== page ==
New Yorker staff writer Marx (Starting from Happy: A Novel, 2011, etc.), the first woman elected to the Harvard Lampoon, brings her wit and quirky curiosity to the timely topic of mental acuity.
Frothy, funny, and abounding in quizzes, exercises, and questionnaires, the author’s latest romp takes readers to the field of applied brain studies, of great interest to an aging population. “With more baby boomers reported to be afraid of losing their minds than of dying,” she writes, “the worried well—and also a few who aren’t doing so hot—spend more than a billion dollars a year on brain fitness.” She, too, would like to transform her brain “into a spiffy young noggin,” and during her four-month quest for “cognitive rejuvenation,” she engaged in “brain-boosting pursuits” that may or may not have had any positive impact. Along the way, she discovered befuddling controversies. Alcohol, for example, “does not kill brain cells” but does damage dendrites, which conduct messages from one cell to another. According to some experts, rearranging furniture stimulates the brain, as does taking a nap, ingesting ginkgo biloba, not ingesting ginkgo biloba, consuming antioxidants, and creating “top one hundred” lists. “As someone whose favorite sport is sitting,” Marx confesses, “I would just once like to hear some bad news about physical exercise.” Alas, “better thinking” turns out to be a benefit of aerobics. Willing to try some form of meditation, Marx chose “mindfulness,” clicking on a YouTube video featuring clouds, waves, sunsets, “and any number of other pictures that look like the photographs you’ve removed from store-bought frames.” Since bilingual students tend to do better on certain intelligence tests, Marx set out to learn Cherokee from Memrise, “a free website that teaches memorization through crowdsourced mnemonics.”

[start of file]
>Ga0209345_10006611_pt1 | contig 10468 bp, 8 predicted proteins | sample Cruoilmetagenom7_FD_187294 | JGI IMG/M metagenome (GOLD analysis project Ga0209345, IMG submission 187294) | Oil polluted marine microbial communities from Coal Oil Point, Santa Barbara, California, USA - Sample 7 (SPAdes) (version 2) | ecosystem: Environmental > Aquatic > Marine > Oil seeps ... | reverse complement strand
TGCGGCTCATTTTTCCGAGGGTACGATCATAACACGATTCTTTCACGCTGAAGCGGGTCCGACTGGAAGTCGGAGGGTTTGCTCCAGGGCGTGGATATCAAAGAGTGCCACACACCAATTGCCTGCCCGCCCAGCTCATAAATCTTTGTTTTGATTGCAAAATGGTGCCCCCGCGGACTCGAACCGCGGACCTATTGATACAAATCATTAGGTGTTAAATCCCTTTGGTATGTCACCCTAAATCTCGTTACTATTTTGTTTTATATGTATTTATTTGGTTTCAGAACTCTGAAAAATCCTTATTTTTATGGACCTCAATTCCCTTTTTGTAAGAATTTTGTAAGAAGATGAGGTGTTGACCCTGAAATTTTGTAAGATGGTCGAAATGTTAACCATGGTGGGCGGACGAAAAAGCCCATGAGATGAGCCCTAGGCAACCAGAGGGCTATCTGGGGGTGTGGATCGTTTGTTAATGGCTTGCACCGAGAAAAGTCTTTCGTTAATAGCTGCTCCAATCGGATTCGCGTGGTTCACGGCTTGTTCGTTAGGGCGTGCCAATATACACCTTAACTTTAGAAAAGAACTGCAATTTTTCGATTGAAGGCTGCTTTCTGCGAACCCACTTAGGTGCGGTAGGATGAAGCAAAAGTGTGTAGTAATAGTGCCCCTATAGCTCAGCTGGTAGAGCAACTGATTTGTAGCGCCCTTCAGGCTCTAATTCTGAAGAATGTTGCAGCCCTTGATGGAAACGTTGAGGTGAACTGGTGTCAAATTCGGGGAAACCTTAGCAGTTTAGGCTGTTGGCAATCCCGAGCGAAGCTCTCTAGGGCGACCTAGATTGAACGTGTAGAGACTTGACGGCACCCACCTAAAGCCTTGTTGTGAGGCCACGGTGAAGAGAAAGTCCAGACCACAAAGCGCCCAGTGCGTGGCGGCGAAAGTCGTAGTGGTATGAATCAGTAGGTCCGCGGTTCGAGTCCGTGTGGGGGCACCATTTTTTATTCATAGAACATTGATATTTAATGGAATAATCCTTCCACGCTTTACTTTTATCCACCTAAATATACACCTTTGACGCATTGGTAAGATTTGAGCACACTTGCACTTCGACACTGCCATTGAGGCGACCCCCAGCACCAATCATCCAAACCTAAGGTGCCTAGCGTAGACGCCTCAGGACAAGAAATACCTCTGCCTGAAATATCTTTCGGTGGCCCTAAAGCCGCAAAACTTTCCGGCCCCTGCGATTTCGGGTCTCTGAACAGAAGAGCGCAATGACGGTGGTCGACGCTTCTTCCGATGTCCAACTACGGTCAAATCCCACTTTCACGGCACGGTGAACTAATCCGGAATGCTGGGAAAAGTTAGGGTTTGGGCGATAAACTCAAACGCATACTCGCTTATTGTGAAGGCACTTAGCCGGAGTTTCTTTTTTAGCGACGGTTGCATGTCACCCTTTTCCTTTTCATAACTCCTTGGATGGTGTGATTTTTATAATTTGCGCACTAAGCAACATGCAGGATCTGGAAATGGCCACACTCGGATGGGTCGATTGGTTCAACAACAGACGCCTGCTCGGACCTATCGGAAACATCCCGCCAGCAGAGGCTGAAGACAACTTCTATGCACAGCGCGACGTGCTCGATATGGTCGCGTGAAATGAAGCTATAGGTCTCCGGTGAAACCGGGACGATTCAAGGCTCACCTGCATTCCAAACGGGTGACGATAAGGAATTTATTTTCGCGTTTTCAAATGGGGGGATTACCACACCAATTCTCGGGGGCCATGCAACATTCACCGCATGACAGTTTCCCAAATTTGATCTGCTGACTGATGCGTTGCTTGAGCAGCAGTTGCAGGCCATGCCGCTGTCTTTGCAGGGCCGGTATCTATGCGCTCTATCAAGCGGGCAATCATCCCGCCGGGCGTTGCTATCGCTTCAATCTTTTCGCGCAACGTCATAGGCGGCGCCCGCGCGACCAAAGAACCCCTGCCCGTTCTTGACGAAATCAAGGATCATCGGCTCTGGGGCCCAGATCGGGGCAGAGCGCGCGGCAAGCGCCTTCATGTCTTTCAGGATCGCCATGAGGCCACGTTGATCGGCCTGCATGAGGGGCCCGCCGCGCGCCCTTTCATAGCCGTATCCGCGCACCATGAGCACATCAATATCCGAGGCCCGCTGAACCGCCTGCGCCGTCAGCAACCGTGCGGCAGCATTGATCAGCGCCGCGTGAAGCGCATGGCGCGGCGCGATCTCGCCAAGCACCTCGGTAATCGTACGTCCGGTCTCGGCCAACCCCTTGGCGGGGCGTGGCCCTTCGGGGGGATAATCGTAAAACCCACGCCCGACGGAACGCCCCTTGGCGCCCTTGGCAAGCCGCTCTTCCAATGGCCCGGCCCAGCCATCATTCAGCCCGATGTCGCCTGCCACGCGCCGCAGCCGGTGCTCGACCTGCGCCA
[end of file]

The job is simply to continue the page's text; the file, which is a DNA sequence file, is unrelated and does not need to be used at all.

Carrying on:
A sly, irreverent take on the latest obsessions regarding self-improvement.